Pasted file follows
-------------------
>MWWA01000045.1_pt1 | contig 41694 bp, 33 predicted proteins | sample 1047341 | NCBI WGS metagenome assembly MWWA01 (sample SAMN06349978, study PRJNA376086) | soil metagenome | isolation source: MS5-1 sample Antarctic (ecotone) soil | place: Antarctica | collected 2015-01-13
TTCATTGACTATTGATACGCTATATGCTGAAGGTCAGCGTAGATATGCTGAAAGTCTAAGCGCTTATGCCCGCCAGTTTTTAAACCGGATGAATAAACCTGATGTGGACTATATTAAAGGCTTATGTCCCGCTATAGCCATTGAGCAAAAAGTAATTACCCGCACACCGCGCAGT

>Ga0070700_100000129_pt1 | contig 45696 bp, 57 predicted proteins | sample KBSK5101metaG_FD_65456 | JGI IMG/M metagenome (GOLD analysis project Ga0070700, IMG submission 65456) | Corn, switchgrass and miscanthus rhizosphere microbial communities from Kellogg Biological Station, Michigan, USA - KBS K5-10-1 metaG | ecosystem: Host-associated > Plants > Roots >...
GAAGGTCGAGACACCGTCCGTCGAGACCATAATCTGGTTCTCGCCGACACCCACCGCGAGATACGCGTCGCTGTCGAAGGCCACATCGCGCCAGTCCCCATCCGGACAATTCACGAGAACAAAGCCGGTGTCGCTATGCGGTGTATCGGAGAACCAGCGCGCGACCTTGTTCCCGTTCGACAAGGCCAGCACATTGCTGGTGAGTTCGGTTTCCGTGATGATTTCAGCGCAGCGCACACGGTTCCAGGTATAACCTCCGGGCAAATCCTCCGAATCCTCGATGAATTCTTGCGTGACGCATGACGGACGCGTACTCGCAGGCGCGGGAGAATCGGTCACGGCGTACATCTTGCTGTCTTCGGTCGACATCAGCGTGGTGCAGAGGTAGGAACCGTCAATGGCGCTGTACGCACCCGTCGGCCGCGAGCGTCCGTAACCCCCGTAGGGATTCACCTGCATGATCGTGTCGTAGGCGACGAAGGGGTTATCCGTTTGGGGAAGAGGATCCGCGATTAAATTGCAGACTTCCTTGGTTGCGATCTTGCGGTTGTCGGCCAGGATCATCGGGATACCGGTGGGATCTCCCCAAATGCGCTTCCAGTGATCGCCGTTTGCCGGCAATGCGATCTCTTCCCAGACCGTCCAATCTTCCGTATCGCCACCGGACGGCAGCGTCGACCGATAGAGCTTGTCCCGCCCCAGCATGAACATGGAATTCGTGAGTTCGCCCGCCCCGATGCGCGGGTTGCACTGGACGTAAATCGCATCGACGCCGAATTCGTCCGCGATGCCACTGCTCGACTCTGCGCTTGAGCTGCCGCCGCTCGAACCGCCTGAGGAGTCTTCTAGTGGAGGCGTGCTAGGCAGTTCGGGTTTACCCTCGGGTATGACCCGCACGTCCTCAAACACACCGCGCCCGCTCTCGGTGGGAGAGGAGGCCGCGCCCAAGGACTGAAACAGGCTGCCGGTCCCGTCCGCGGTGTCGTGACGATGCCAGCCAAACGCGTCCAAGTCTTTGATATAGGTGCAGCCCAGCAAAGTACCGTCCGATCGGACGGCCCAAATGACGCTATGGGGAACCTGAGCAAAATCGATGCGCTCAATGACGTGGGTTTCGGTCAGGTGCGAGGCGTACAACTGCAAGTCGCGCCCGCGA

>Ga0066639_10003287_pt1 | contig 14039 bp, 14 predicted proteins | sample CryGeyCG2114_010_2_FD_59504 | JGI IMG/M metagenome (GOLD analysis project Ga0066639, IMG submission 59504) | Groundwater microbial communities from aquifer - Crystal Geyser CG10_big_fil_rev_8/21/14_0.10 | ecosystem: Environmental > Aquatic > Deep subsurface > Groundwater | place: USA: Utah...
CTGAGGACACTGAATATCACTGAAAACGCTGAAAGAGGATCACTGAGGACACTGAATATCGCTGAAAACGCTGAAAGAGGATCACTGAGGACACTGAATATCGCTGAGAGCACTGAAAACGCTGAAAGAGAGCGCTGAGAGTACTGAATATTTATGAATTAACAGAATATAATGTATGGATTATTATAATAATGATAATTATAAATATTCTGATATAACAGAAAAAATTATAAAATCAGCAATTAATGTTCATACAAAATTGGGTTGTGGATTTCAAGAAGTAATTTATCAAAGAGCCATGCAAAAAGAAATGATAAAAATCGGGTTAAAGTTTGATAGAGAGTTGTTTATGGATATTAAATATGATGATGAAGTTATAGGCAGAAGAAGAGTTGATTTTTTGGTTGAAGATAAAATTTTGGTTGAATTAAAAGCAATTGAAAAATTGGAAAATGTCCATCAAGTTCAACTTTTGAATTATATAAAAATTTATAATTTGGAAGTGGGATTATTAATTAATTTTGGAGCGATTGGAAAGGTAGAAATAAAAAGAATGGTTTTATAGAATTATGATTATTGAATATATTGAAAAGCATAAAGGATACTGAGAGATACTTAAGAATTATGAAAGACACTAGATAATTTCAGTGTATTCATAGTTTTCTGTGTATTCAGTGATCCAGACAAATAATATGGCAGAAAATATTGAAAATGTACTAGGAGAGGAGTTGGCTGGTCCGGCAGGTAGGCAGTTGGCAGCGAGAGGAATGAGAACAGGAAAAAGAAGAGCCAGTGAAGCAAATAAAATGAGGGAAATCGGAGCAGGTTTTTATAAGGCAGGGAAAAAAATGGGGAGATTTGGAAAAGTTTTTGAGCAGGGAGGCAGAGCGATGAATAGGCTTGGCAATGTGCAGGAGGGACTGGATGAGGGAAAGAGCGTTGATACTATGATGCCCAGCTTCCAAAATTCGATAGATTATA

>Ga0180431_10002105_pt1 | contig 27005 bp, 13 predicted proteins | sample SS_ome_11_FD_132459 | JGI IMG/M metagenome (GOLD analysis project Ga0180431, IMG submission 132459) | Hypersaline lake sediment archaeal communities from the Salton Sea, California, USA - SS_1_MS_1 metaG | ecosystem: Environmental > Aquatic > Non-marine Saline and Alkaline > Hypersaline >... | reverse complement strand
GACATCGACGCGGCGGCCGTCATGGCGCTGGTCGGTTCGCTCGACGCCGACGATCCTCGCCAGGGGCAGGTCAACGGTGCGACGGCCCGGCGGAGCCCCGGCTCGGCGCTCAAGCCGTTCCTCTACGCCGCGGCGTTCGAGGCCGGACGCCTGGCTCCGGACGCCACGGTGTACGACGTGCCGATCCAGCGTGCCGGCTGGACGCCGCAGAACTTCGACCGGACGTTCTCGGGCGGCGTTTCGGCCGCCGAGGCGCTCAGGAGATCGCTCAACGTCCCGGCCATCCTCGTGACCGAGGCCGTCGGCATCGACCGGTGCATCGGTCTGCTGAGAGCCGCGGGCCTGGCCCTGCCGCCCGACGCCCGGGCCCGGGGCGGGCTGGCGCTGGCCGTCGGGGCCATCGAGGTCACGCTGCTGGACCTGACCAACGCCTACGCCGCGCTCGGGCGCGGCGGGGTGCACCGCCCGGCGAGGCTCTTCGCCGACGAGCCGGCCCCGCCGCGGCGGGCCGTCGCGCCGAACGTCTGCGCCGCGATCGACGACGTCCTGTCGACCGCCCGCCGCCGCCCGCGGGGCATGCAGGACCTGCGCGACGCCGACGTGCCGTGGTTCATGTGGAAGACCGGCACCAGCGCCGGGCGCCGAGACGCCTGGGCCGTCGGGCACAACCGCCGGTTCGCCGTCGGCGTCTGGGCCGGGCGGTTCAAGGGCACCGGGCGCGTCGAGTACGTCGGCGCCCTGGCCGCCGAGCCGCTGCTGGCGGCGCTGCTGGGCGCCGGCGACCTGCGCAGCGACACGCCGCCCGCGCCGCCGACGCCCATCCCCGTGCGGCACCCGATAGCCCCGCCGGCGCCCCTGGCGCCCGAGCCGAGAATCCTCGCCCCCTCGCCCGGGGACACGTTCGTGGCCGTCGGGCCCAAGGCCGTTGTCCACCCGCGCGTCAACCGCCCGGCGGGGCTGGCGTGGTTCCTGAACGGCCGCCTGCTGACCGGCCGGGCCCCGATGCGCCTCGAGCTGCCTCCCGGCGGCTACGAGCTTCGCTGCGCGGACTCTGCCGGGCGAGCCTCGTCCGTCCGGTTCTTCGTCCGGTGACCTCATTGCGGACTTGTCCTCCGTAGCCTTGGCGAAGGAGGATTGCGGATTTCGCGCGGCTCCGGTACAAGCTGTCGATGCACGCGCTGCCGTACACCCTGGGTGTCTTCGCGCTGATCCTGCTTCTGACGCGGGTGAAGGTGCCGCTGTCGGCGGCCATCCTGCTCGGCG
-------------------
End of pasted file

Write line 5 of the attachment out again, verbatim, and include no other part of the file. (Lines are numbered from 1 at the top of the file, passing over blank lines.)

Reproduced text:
>Ga0066639_10003287_pt1 | contig 14039 bp, 14 predicted proteins | sample CryGeyCG2114_010_2_FD_59504 | JGI IMG/M metagenome (GOLD analysis project Ga0066639, IMG submission 59504) | Groundwater microbial communities from aquifer - Crystal Geyser CG10_big_fil_rev_8/21/14_0.10 | ecosystem: Environmental > Aquatic > Deep subsurface > Groundwater | place: USA: Utah...